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Sep 11, 2012, 12.52 PM IST
Markets are closely watching the Federal Open Market Committee (FOMC) meet on Wednesday and John Woods, MD & Chief Investment Strategist at Citi Pvt. Bank said markets are likely to be under pressure if the Fed does not take any concrete action.
Markets are closely watching the Federal Open Market Committee (FOMC) meet on Wednesday and John Woods, MD & Chief Investment Strategist at Citi Pvt. Bank said markets are likely to be under pressure if the Fed does not take any concrete action. He believes the global markets are pricing in German approval at this point in time and the conditionality on ECB's bond buying programme will be watched closely.
"It's the conditionalities that will be attached to the approval that we need to pay close attention to. I think the approval is pretty well priced in, but it’s whether or not these conditionalities delay the bond buying program and essentially upset Draghi's initiative to support Spanish and Italian yields," explained Woods.
He also expects emerging market rallies to be sharp but, short in nature. According to him, strong domestic economies will attract more capital in the future.
Here is the edited transcript of the interview on CNBC-TV18.
Q: First up the Federal Open Market Committee (FOMC) itself. So much is being pinned in terms of something coming as early as late Wednesday itself from the FOMC. Are you expecting that we will get a concrete bond buying plan from the FOMC late Wednesday?
A: I am not confident. There seems to have been a pretty extraordinary shift in market expectations following the jobs number we had on Friday and the market now has become almost unanimously round to some fairly aggressive action by the Fed in terms of USD 400-600 billion of mortgage backed securities for example, expanding the Fed balance sheet in quite an aggressive way.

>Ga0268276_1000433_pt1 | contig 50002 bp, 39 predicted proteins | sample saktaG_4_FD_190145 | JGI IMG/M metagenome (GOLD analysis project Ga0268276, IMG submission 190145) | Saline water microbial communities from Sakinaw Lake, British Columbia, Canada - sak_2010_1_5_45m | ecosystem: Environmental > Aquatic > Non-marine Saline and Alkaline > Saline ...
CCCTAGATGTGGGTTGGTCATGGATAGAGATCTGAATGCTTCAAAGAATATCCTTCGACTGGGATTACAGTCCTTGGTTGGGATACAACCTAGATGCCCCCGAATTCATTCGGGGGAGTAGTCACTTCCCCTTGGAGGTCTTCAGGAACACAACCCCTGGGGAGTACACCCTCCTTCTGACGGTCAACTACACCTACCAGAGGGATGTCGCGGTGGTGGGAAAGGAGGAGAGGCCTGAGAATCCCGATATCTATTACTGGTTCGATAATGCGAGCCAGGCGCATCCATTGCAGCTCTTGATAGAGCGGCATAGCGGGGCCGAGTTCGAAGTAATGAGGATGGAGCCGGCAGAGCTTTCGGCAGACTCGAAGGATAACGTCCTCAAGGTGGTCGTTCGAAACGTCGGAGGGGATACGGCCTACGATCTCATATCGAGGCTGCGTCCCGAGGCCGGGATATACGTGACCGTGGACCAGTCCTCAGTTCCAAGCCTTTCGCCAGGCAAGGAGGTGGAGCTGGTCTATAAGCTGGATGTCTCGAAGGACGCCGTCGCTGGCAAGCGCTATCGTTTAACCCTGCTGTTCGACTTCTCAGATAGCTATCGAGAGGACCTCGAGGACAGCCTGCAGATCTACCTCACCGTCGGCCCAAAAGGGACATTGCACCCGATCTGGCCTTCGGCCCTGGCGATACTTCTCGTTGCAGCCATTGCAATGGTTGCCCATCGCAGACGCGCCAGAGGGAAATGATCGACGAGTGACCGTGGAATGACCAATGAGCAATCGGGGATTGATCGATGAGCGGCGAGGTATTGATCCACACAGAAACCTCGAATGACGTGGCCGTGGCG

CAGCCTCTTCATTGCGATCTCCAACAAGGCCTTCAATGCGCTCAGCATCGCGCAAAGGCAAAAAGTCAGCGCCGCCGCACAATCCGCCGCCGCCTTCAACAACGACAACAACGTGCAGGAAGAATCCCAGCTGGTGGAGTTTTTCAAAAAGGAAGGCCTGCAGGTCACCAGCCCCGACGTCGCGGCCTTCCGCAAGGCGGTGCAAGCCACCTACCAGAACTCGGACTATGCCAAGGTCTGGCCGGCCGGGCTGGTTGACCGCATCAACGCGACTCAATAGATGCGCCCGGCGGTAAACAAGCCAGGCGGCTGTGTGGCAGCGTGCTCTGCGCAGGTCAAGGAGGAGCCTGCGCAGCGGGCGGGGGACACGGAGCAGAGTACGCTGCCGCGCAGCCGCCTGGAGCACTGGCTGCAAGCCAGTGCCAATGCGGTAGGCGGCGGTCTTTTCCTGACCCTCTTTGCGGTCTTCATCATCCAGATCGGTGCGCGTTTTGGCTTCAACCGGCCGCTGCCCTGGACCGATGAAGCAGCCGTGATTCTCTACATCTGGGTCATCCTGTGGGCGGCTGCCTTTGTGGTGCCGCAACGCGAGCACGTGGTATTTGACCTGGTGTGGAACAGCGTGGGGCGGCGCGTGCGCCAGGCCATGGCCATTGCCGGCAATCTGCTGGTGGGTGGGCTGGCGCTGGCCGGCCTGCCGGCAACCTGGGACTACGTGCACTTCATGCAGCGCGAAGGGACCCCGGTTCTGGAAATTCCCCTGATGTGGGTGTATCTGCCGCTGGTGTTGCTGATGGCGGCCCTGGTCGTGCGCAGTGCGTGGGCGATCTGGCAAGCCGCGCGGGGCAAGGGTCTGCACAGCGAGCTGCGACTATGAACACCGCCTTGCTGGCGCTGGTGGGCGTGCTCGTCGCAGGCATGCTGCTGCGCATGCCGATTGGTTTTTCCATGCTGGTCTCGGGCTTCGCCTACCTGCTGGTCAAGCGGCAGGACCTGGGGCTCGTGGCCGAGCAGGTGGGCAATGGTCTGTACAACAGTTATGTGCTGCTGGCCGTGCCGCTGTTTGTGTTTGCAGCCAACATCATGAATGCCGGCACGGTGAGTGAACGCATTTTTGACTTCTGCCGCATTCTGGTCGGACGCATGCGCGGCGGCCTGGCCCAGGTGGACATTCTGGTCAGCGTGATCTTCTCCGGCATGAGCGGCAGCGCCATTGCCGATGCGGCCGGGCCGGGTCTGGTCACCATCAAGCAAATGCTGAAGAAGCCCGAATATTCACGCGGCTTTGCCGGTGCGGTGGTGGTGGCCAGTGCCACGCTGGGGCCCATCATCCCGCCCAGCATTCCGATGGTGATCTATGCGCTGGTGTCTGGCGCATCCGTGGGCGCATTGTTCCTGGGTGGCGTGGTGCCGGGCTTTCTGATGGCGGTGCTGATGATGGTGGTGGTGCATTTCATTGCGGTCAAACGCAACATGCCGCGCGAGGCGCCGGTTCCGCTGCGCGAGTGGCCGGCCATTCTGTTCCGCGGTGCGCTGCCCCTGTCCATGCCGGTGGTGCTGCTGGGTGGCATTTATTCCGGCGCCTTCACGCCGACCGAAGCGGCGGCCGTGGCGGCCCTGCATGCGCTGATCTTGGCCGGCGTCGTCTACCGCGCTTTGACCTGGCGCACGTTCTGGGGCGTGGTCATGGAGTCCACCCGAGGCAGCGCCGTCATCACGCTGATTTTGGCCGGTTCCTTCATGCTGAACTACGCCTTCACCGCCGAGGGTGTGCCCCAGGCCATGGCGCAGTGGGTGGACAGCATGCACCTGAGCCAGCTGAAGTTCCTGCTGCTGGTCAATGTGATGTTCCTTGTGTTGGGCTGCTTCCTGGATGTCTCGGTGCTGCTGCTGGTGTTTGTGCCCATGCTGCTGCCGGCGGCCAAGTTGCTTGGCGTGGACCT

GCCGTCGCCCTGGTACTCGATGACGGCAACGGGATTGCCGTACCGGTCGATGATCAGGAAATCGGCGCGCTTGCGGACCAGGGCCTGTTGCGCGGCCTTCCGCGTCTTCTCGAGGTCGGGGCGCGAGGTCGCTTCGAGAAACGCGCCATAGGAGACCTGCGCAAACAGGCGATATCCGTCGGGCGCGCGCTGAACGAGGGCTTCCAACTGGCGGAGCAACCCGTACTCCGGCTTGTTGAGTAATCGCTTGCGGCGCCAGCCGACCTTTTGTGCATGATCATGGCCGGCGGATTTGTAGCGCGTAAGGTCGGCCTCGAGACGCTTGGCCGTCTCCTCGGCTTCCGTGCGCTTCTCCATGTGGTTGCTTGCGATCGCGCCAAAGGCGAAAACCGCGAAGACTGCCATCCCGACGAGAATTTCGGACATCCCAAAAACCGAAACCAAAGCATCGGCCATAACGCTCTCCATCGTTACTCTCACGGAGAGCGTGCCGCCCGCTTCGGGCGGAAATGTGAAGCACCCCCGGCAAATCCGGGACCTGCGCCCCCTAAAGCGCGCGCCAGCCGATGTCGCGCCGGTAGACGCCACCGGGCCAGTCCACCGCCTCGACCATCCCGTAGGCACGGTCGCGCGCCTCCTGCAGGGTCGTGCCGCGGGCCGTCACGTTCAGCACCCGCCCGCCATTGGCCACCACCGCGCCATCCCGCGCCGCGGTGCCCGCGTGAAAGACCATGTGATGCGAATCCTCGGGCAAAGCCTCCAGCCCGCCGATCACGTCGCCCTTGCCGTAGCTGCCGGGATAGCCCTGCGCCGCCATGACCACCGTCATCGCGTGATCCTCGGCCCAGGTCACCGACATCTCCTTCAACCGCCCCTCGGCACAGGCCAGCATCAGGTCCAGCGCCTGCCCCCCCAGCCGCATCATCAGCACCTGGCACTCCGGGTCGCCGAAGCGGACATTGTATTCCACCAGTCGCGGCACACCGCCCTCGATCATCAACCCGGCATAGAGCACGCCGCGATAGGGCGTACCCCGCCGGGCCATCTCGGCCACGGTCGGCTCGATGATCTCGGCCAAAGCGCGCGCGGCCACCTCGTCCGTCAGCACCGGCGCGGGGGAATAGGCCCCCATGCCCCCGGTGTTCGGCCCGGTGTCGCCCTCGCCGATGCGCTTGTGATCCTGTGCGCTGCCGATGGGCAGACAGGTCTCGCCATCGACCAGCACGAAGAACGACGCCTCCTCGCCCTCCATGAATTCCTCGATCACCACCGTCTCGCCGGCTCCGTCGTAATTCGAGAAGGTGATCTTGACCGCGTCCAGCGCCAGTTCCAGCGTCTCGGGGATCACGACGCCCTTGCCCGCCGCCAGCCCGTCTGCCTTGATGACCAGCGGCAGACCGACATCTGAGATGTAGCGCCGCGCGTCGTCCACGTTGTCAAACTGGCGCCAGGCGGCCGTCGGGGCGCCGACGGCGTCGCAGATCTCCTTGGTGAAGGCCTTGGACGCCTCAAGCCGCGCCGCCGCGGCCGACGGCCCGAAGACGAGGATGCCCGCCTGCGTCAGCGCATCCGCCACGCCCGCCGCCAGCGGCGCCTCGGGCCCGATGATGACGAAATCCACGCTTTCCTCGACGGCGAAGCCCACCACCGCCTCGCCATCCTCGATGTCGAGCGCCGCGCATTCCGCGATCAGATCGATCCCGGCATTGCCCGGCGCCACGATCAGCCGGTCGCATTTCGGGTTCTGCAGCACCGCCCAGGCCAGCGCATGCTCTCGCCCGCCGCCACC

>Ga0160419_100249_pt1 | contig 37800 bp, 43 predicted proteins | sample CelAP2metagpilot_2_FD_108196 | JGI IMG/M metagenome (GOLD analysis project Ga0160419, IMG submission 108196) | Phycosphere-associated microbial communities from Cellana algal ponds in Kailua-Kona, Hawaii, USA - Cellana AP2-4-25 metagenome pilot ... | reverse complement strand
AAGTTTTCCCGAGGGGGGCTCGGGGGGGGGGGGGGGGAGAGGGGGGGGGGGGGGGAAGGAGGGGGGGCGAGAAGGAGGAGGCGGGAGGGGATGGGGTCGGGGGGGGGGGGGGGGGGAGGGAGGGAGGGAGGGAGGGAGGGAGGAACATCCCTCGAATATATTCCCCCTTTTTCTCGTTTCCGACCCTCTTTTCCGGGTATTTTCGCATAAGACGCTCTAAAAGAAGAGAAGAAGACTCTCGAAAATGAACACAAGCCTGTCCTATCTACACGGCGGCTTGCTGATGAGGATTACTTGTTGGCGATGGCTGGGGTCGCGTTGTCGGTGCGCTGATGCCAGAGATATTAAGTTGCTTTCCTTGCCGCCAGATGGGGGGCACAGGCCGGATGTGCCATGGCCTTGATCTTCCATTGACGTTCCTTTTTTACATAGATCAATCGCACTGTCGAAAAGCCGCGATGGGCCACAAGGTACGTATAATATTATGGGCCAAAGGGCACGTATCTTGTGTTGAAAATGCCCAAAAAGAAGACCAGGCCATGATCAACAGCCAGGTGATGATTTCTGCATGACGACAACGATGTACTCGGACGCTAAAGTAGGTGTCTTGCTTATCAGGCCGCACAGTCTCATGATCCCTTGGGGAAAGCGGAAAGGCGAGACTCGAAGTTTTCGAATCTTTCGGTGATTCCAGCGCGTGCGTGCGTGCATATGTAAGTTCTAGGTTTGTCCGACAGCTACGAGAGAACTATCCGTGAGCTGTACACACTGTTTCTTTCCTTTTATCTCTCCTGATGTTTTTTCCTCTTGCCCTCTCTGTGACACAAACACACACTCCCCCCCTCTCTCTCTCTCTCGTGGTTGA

I tend to still feel that there is some sense in keeping some powder dry ahead of the fiscal cliff in January. At a personal level I think I would be pretty surprised if they threw the kitchen sink at the US economy as it were at this juncture and to that extent perhaps the market is setting itself up for somewhat of a disappointment.
Obviously anything less than that's currently priced in would be seen possibly as a reason to sell into these recent highs we have been seeing.
Q: Would you expect in that case the selloff to be sharp at all, because if the market is holding onto the hope that this is just getting postponed by perhaps three or four months to meet the fiscal cliff issue which will definitely come up then do the markets really selloff so much?
A: The markets had a good run YTD. Talking of the S&P we are at 14.5% or so. In my view, we are getting to somewhat stretched levels both in terms of a conviction in terms of valuations and frankly the turnover remains very, very poor. If we don't get what we expect from the Fed I suspect very much a downward pressure.
But obviously the recent run over the last year or so has been the expectation of further intervention and easing down the road which tends to build a floor underneath equities. I think we continue the same sort of rangebound action that we have seen over the last 18 months or so.
Q: What you will be actually pricing in terms of what can happen in Europe? Do you think there can be some serious upsets from the Constitutional Court at all? We had German policymakers, notably Klaus Regling who administers the European Financial Stability Facility (EFSF) telling us that he doesn't quite expect the German Constitutional Court to throw up any negative surprise. But there have been fresh litigants saying that the ECB bond buying definitely is contrary to what the German Constitutional Rules agree to. Do you think we would get an upset at all?
A: I think it's the conditionalities that will be attached to the approval that we need to pay close attention to. I think the approval is pretty well priced in, but it's whether or not these conditionalities delay the bond buying program and essentially upset Draghi's initiative to support Spanish and Italian yields.
I have noticed for example in the last few days or so, those yields have been ticking up again in fear of these so called conditionalities. We will have to wait and see, but certainly there still seems to me quite a philosophical difference between what Draghi is seeking to achieve and what the Bundesbank is willing to concede.
Certainly the idea that simply purchasing unlimited amounts of Spanish or Italian bonds and parking that risk or migrating that risk to the balance sheet of the ECB is seen with somewhat of a raised eyebrow in Germany.
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